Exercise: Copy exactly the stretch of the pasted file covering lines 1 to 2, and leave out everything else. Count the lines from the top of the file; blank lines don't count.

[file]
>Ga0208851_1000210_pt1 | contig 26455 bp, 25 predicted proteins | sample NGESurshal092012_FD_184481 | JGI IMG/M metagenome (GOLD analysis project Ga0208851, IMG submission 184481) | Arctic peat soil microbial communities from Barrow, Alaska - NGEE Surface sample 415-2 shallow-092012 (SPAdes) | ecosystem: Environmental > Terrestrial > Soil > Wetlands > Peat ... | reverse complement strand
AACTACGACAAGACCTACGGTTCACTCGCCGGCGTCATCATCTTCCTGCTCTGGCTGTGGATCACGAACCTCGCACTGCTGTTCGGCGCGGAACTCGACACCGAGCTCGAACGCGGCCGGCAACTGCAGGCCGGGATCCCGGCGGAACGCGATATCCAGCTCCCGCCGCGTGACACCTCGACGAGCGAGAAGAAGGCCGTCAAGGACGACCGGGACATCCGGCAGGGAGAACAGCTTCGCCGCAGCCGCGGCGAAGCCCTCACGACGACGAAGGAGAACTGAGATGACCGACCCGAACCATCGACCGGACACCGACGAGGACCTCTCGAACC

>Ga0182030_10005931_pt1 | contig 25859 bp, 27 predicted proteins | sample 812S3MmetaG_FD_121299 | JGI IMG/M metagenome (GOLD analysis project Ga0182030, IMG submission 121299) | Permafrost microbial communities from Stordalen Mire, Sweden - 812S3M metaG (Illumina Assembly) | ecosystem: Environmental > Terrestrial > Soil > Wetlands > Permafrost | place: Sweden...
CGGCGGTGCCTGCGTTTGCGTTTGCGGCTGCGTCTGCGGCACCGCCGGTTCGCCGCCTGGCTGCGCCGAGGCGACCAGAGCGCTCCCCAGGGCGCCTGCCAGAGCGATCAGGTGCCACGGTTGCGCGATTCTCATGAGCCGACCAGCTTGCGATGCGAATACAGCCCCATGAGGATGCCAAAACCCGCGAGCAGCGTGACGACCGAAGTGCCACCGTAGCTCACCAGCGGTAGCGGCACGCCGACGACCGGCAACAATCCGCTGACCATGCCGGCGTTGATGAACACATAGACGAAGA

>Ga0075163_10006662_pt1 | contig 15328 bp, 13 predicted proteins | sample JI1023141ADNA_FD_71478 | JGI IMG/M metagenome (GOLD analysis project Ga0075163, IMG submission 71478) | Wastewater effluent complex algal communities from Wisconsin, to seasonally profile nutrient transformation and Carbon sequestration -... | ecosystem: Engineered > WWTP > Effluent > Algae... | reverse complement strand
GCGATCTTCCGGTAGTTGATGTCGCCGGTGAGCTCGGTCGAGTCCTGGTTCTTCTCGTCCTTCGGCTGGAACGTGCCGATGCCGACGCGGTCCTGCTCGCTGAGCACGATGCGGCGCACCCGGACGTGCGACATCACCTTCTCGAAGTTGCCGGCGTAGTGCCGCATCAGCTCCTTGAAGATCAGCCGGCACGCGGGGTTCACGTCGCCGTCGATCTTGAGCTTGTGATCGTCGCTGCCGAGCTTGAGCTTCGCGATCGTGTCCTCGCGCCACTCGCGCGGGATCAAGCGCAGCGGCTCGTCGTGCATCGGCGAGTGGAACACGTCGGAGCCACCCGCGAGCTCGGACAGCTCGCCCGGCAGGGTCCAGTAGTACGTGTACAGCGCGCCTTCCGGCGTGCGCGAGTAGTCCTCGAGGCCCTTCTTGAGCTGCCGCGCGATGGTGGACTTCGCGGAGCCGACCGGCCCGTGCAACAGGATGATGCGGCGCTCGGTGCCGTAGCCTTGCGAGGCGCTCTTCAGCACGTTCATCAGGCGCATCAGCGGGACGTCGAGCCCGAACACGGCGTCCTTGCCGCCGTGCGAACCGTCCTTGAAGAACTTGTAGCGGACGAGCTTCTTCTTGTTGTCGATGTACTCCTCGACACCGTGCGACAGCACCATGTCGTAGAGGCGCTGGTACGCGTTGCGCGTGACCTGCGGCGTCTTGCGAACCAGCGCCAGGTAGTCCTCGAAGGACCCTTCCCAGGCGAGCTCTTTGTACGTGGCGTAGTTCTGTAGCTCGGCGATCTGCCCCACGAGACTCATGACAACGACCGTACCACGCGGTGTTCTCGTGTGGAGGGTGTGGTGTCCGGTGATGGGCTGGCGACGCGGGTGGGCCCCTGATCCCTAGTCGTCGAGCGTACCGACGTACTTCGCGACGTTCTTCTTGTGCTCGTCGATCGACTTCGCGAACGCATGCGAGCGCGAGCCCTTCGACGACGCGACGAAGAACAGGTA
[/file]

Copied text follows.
>Ga0208851_1000210_pt1 | contig 26455 bp, 25 predicted proteins | sample NGESurshal092012_FD_184481 | JGI IMG/M metagenome (GOLD analysis project Ga0208851, IMG submission 184481) | Arctic peat soil microbial communities from Barrow, Alaska - NGEE Surface sample 415-2 shallow-092012 (SPAdes) | ecosystem: Environmental > Terrestrial > Soil > Wetlands > Peat ... | reverse complement strand
AACTACGACAAGACCTACGGTTCACTCGCCGGCGTCATCATCTTCCTGCTCTGGCTGTGGATCACGAACCTCGCACTGCTGTTCGGCGCGGAACTCGACACCGAGCTCGAACGCGGCCGGCAACTGCAGGCCGGGATCCCGGCGGAACGCGATATCCAGCTCCCGCCGCGTGACACCTCGACGAGCGAGAAGAAGGCCGTCAAGGACGACCGGGACATCCGGCAGGGAGAACAGCTTCGCCGCAGCCGCGGCGAAGCCCTCACGACGACGAAGGAGAACTGAGATGACCGACCCGAACCATCGACCGGACACCGACGAGGACCTCTCGAACC